Math Keyboard Shortcuts for Google Docs

Math teachers know that typing math notation in Google Docs takes a bit of work. Rachel Fairhurst, a middle school math teacher in the Bedford School District, created a Google Doc with a list of shortcuts for her students so that they can type math expressions efficiently and correctly without having to spend the time to find what they are looking for in the equation tool bar. A sample of shortcuts can be seen in the image below. To view the full list of shortcuts that Rachel felt were important for her students click on this Google Doc link.

The trick to getting started in a Google Doc is to open the equation editor in the Google Document under the insert window. There is even a shortcut to inserting an equation without the need of moving the curser to the insert window.

Chromebook Shortcut: Alt + I + E (Alt + I will open the Insert window. E then opens the Equation editor)

Mac Shortcut: Ctrl + Option + I + E (Ctrl + Option + I will open the Insert window. E then opens the Equation editor)

Demonstration of Using the Shortcuts

For example: If I am looking to typing the following equation in a proper math notation in a Google Doc


I would type the following:
y=3\pi(space bar key)x+\frac(space bar key)5(tab key)8

For a better demonstration, watch this short view.

Big Thanks to Rachel for sharing this great resource for students!


Gamifying Professional Development - #GoogleSheets

This past semester Jess Gilcreast, our librarian, and I worked together in creating ways our staff could earn professional development hours besides sitting in a formal training. Our goal was to help create flexibility and adhere to different learning styles. One such way that we accomplished this was through offering professional development training through Gamification, using Google Sheets.

The Inspiration
This inspiration came from Bob Petitto. Not only was I impressed with the work that he had published on his blog, but I was also inspired by his Chrome in 30 Day activity that he put together. I appreciated the fact that he provided a way for his staff to learn about the Chrome browser on their own time by completing 30 different tasks. His original blog post on his 30 day challenge can be found HERE.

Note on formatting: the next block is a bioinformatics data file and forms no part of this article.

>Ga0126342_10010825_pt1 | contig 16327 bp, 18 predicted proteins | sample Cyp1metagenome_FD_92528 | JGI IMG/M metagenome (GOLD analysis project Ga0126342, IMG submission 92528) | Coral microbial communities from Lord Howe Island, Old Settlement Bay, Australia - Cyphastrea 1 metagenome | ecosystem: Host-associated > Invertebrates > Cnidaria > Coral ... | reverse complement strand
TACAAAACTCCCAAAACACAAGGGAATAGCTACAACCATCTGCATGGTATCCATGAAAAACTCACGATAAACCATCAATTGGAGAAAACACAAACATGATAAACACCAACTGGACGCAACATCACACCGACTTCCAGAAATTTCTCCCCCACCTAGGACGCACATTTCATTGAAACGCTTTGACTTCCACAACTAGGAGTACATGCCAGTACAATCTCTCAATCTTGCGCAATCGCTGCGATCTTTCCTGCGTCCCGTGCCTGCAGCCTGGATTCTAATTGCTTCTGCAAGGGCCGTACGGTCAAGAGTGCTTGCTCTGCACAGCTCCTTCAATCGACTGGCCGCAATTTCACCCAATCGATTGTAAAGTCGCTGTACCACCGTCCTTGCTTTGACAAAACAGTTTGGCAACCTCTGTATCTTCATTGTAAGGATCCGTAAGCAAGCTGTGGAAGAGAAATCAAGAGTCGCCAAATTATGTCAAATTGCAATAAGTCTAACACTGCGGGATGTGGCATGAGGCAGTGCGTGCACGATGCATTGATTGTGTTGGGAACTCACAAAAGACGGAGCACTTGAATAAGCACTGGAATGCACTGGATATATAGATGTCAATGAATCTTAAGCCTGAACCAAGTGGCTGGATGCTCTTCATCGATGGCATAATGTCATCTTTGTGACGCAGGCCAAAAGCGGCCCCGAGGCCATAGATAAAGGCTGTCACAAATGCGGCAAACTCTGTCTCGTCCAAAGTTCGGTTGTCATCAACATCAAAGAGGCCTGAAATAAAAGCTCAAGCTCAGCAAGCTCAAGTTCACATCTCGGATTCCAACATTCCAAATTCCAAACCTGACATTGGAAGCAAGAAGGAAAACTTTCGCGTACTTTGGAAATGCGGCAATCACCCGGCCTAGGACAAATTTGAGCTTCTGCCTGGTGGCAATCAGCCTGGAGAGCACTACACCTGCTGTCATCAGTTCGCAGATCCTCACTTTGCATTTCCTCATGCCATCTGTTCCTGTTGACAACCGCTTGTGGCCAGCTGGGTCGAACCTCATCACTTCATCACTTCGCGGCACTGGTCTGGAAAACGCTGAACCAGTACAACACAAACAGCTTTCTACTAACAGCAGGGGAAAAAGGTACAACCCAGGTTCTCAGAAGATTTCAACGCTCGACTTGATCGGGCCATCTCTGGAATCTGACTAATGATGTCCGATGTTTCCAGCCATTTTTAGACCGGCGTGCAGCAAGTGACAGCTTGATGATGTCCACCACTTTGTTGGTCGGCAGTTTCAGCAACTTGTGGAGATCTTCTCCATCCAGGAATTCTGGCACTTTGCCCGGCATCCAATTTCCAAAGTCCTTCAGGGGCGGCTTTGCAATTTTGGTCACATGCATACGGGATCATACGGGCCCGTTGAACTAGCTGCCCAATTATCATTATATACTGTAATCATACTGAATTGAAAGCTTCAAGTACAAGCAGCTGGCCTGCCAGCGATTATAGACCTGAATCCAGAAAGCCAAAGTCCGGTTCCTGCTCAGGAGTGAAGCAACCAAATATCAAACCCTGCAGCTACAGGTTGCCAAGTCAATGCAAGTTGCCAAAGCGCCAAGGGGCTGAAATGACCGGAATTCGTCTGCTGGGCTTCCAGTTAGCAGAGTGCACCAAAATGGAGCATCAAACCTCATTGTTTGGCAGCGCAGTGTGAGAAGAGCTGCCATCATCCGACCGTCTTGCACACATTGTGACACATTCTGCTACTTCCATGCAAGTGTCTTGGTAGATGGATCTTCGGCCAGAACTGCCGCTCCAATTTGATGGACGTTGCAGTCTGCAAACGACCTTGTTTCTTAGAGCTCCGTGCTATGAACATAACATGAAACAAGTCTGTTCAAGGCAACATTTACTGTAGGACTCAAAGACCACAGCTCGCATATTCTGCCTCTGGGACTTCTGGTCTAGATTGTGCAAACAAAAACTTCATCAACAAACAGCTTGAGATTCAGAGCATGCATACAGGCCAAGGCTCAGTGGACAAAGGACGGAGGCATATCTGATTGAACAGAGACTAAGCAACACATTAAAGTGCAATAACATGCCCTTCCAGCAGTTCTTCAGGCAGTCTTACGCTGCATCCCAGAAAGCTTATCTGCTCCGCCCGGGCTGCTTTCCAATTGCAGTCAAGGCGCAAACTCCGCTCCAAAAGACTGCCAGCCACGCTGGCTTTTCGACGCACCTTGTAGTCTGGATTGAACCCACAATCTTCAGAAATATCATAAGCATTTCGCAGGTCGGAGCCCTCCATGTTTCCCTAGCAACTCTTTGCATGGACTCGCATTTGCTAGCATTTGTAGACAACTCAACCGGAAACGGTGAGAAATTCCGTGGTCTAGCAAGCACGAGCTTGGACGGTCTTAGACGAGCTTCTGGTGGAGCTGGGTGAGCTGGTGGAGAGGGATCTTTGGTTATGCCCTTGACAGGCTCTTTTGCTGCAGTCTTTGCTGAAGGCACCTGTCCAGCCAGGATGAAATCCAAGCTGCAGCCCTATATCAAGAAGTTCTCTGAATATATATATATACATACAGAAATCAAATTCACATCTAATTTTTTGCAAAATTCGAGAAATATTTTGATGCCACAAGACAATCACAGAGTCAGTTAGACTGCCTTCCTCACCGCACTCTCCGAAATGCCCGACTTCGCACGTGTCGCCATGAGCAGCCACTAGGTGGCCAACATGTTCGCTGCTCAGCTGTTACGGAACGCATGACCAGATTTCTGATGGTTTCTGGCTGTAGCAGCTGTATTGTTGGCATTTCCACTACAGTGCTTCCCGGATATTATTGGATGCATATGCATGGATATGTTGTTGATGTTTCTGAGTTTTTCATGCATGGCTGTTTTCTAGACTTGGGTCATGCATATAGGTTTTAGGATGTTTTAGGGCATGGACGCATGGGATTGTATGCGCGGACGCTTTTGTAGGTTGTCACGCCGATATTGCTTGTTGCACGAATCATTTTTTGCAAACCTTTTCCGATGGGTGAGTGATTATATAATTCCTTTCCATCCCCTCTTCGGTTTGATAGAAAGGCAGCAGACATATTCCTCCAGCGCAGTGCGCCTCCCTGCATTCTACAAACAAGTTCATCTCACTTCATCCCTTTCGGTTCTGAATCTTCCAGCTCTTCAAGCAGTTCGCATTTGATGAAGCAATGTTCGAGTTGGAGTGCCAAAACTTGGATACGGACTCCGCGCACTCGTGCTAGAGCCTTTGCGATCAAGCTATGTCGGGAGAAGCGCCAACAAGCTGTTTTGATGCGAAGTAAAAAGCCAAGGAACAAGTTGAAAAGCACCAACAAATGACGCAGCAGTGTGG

I also was inspired by the work that our Freshmen humanities teachers put together, Heath Ahnert, Steph Burnham, Krystin Cooney, Jess Hatzidakis, Steward Pepper, and Meg Uliasz. Their ultimate goal was to help students truly understand the process of researching and citing acquired information for a research paper. Thus, they gamified the task. Based on student decision on which specific tasks they completed, different items would appear with their explorer. The more challenges the students completed, the more elaborate items would appear, truly creating a 'game' out of learning. Such an awesome way for staff to connect with students. These teachers did great work and they came back stating that the students loved the activity.

Gamifying Professional Development
So, with the two above incidences, Jess Gilcreast and I put together our own activity that related to tech training we wanted our staff to know. The link to our Gamification PD Google Sheet can be found HERE. Feel free to use, we just ask that you please give credit.

Instructions Tab:
Instructions for the user explaining how to use the sheet. A video is even included for the user to help them with navigating through the Google Sheet.

My Badges Tab:
As the user completes tasks a certain badge will show up on their 'certificate'. If a user completes all four tasks, all of them show up on their certificate, one in each corner of the certificate.

These were the four badges that Gilcreast created for the certificate. All done by using Google Drawings.

PD Tabs:
We offered four different opportunities for the staff: Chrome Browser, Researching w/ Google, Chrome Extensions, and Google Updates. In order for a staff member to receive a badge, they had to complete all tasks under that topic. You will also notice that a reflection section was added at the bottom of each tab. We wanted to know what their biggest take away from the activity was as well as any questions they still had that we could help answer.

NOTE: Some things might be outdated at this time as this was something we put together for Spring semester of 2016.

Benefits to this Type of Learning?
  • Staff learn at their own pace
  • Staff learn when they want to learn (learning should happen beyond the walls of the school - we hear this all the time with student learning so why shouldn't it apply to our staff as well)
  • Staff are competitive
This was the very first time that I had done anything in terms of Gamifying. Not only did I have fun deciding what to include, I also gained a great appreciation for what Google Sheets can do for you. I also enjoyed collaborating with my librarian. I know that I have already said this but thanks for the inspiration Bob Petitto and Freshmen Humanities team. My hope is that in the future more staff in our school will take advantage learning in this format.